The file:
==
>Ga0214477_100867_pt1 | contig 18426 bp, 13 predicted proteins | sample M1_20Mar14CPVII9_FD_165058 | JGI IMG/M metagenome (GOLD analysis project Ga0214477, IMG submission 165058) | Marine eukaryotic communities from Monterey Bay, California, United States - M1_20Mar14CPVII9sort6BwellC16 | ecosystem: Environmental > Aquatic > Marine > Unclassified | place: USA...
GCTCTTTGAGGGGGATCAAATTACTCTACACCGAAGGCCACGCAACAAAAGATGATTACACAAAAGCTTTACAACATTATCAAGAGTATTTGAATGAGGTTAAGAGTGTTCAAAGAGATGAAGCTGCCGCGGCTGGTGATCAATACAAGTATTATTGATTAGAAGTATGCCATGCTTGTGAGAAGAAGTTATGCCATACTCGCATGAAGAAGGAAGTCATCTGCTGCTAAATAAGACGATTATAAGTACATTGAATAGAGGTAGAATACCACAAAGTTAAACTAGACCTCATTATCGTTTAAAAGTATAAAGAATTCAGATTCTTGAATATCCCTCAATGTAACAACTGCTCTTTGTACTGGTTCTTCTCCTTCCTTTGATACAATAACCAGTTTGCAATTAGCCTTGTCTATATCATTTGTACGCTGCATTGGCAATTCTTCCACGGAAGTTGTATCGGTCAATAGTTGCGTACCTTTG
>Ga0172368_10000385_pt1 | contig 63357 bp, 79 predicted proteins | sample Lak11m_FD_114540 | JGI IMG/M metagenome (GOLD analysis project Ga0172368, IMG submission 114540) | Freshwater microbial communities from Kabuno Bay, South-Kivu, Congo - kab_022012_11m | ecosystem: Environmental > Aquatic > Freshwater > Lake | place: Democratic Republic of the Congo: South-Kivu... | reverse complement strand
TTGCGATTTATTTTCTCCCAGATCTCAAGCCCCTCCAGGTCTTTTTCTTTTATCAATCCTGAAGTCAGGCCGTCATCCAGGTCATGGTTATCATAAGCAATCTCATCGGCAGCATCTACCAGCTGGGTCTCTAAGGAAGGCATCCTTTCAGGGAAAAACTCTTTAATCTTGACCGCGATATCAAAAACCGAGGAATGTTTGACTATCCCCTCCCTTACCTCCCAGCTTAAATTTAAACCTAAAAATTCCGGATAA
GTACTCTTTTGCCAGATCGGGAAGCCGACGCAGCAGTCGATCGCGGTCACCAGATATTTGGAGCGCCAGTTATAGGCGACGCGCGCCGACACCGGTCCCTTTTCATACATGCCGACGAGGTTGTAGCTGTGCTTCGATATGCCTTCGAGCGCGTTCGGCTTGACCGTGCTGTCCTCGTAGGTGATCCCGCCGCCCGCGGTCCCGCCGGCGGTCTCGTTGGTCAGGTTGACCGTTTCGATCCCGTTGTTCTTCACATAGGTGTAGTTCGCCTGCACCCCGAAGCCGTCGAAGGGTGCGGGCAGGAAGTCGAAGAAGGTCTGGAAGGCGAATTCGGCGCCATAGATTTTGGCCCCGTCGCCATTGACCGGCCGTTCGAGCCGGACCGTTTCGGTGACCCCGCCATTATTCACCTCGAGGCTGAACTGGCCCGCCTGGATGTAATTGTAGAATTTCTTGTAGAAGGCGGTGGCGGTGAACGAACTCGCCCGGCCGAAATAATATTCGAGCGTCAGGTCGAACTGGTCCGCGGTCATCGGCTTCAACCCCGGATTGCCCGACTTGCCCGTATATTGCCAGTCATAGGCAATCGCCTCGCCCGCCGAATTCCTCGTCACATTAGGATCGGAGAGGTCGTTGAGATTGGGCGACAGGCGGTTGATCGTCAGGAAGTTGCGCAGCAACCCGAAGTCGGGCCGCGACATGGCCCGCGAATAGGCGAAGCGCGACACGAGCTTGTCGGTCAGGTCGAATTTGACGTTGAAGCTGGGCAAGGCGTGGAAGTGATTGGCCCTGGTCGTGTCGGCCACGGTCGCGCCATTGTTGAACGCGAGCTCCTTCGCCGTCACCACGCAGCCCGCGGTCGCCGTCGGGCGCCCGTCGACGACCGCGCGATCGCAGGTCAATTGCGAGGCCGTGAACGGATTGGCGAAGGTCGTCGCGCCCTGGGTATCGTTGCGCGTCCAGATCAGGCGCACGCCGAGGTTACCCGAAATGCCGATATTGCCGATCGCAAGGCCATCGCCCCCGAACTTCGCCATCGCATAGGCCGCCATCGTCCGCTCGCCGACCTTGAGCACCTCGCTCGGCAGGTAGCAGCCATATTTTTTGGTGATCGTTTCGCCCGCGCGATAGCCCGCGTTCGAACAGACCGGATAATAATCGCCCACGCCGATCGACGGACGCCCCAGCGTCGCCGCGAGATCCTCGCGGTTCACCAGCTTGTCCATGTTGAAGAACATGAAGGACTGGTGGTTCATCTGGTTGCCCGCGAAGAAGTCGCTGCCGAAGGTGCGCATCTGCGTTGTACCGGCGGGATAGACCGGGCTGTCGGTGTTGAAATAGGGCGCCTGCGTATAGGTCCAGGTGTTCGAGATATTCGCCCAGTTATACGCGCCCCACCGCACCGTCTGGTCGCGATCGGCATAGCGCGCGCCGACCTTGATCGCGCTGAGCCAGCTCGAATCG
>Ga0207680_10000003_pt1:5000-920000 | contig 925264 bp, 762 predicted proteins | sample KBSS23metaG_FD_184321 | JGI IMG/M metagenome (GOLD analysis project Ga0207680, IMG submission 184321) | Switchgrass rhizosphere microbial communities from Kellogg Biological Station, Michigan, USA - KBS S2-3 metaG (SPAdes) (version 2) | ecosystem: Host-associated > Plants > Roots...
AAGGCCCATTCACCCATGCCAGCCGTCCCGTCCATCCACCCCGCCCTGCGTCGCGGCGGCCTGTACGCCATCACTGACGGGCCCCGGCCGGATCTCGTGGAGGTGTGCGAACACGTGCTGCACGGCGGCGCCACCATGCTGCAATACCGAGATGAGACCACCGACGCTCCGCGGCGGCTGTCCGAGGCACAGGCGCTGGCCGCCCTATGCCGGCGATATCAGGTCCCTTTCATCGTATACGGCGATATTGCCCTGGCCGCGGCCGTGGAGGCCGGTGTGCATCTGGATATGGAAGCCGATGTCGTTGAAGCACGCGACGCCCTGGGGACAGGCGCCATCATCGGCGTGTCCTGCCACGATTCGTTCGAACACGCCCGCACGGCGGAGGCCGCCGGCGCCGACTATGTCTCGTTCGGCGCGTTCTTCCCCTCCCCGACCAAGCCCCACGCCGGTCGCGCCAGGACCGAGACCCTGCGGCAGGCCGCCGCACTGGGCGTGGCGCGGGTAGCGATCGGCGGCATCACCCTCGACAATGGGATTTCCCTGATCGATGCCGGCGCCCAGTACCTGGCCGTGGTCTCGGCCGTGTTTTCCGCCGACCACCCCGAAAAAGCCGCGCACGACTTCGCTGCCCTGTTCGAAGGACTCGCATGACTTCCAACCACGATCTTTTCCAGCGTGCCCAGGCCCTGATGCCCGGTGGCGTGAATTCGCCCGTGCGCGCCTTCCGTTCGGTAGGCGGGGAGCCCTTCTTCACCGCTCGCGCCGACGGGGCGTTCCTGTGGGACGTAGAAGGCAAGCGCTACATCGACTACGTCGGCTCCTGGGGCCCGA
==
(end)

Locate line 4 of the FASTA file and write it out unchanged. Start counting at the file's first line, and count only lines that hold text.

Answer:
TTGCGATTTATTTTCTCCCAGATCTCAAGCCCCTCCAGGTCTTTTTCTTTTATCAATCCTGAAGTCAGGCCGTCATCCAGGTCATGGTTATCATAAGCAATCTCATCGGCAGCATCTACCAGCTGGGTCTCTAAGGAAGGCATCCTTTCAGGGAAAAACTCTTTAATCTTGACCGCGATATCAAAAACCGAGGAATGTTTGACTATCCCCTCCCTTACCTCCCAGCTTAAATTTAAACCTAAAAATTCCGGATAA